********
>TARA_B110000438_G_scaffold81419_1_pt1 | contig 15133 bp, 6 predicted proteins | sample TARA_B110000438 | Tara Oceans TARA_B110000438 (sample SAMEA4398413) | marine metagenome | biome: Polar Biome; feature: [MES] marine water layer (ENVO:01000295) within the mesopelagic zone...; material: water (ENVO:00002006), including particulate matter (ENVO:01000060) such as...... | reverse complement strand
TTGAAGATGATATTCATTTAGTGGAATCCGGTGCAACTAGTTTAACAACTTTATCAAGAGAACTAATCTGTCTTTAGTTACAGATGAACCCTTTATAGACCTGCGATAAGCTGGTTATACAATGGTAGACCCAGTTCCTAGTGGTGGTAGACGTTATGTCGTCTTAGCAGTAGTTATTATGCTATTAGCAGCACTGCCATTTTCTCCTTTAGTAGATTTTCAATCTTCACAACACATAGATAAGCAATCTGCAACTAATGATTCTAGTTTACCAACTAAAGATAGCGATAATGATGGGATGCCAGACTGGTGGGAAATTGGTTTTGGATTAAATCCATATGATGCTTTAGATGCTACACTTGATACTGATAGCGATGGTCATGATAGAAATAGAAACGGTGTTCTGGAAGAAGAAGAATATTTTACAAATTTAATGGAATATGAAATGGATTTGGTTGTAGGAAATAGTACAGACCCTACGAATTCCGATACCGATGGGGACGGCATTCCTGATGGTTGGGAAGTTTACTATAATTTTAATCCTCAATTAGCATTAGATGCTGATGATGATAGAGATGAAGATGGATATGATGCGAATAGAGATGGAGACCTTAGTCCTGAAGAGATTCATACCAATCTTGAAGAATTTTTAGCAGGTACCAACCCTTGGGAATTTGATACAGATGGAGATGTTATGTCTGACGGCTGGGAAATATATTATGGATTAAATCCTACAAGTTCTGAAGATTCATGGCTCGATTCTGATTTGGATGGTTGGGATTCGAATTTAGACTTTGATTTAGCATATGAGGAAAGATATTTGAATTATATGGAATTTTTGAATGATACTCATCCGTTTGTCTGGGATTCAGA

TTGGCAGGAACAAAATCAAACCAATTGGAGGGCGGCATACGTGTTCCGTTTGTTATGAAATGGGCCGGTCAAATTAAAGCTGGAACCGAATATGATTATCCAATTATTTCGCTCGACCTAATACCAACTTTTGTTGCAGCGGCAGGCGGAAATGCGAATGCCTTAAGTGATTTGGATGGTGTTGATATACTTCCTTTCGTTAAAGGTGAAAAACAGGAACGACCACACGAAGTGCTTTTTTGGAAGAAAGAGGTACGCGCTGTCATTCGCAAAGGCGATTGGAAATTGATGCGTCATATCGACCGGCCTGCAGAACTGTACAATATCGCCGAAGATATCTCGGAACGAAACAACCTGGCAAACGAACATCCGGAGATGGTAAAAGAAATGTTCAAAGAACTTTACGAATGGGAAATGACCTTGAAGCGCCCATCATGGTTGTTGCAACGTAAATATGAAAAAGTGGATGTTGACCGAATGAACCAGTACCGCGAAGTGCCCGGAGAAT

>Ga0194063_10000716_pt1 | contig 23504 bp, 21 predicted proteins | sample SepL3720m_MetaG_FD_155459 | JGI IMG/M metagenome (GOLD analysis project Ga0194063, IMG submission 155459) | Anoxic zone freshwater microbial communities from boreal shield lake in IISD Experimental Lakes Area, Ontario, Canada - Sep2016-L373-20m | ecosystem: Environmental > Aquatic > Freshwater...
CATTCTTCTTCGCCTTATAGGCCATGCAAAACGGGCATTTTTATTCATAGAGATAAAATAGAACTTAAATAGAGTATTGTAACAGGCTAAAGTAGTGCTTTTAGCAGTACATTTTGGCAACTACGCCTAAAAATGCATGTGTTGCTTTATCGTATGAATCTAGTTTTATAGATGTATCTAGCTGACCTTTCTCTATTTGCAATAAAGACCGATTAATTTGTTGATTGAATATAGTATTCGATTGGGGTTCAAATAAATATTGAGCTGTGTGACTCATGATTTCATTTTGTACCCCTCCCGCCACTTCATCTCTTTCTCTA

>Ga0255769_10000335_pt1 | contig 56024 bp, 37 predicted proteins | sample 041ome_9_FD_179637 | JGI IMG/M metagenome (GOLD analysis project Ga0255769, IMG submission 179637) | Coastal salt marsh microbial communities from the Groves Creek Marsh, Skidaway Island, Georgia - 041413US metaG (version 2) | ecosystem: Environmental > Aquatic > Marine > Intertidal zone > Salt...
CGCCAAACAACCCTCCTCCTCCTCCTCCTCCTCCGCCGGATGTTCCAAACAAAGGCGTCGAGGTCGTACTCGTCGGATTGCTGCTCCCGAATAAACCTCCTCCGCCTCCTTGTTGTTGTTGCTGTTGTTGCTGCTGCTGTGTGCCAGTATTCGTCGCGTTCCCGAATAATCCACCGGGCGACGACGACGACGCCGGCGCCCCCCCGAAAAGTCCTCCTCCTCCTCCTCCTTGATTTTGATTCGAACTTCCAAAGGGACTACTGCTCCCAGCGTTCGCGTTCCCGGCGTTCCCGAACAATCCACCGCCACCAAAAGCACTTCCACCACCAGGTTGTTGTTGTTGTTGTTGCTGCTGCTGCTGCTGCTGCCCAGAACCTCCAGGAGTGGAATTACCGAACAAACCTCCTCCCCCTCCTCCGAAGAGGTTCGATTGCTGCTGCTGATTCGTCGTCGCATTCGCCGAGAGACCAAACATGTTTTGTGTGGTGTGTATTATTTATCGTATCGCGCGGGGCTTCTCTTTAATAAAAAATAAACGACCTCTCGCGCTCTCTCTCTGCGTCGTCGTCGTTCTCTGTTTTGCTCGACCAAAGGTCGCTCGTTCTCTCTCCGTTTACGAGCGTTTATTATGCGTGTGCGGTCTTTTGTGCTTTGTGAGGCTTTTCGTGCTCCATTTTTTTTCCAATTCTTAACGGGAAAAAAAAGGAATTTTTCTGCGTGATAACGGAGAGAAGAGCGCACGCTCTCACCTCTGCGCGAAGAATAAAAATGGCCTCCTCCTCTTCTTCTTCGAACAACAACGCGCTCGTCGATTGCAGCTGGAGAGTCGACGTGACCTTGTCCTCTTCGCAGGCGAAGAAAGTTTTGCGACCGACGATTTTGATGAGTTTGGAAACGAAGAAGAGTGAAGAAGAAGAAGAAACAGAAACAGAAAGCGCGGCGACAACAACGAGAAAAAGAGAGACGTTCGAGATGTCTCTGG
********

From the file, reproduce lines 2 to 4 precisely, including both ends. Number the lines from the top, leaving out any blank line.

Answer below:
TTGAAGATGATATTCATTTAGTGGAATCCGGTGCAACTAGTTTAACAACTTTATCAAGAGAACTAATCTGTCTTTAGTTACAGATGAACCCTTTATAGACCTGCGATAAGCTGGTTATACAATGGTAGACCCAGTTCCTAGTGGTGGTAGACGTTATGTCGTCTTAGCAGTAGTTATTATGCTATTAGCAGCACTGCCATTTTCTCCTTTAGTAGATTTTCAATCTTCACAACACATAGATAAGCAATCTGCAACTAATGATTCTAGTTTACCAACTAAAGATAGCGATAATGATGGGATGCCAGACTGGTGGGAAATTGGTTTTGGATTAAATCCATATGATGCTTTAGATGCTACACTTGATACTGATAGCGATGGTCATGATAGAAATAGAAACGGTGTTCTGGAAGAAGAAGAATATTTTACAAATTTAATGGAATATGAAATGGATTTGGTTGTAGGAAATAGTACAGACCCTACGAATTCCGATACCGATGGGGACGGCATTCCTGATGGTTGGGAAGTTTACTATAATTTTAATCCTCAATTAGCATTAGATGCTGATGATGATAGAGATGAAGATGGATATGATGCGAATAGAGATGGAGACCTTAGTCCTGAAGAGATTCATACCAATCTTGAAGAATTTTTAGCAGGTACCAACCCTTGGGAATTTGATACAGATGGAGATGTTATGTCTGACGGCTGGGAAATATATTATGGATTAAATCCTACAAGTTCTGAAGATTCATGGCTCGATTCTGATTTGGATGGTTGGGATTCGAATTTAGACTTTGATTTAGCATATGAGGAAAGATATTTGAATTATATGGAATTTTTGAATGATACTCATCCGTTTGTCTGGGATTCAGA

TTGGCAGGAACAAAATCAAACCAATTGGAGGGCGGCATACGTGTTCCGTTTGTTATGAAATGGGCCGGTCAAATTAAAGCTGGAACCGAATATGATTATCCAATTATTTCGCTCGACCTAATACCAACTTTTGTTGCAGCGGCAGGCGGAAATGCGAATGCCTTAAGTGATTTGGATGGTGTTGATATACTTCCTTTCGTTAAAGGTGAAAAACAGGAACGACCACACGAAGTGCTTTTTTGGAAGAAAGAGGTACGCGCTGTCATTCGCAAAGGCGATTGGAAATTGATGCGTCATATCGACCGGCCTGCAGAACTGTACAATATCGCCGAAGATATCTCGGAACGAAACAACCTGGCAAACGAACATCCGGAGATGGTAAAAGAAATGTTCAAAGAACTTTACGAATGGGAAATGACCTTGAAGCGCCCATCATGGTTGTTGCAACGTAAATATGAAAAAGTGGATGTTGACCGAATGAACCAGTACCGCGAAGTGCCCGGAGAAT

>Ga0194063_10000716_pt1 | contig 23504 bp, 21 predicted proteins | sample SepL3720m_MetaG_FD_155459 | JGI IMG/M metagenome (GOLD analysis project Ga0194063, IMG submission 155459) | Anoxic zone freshwater microbial communities from boreal shield lake in IISD Experimental Lakes Area, Ontario, Canada - Sep2016-L373-20m | ecosystem: Environmental > Aquatic > Freshwater...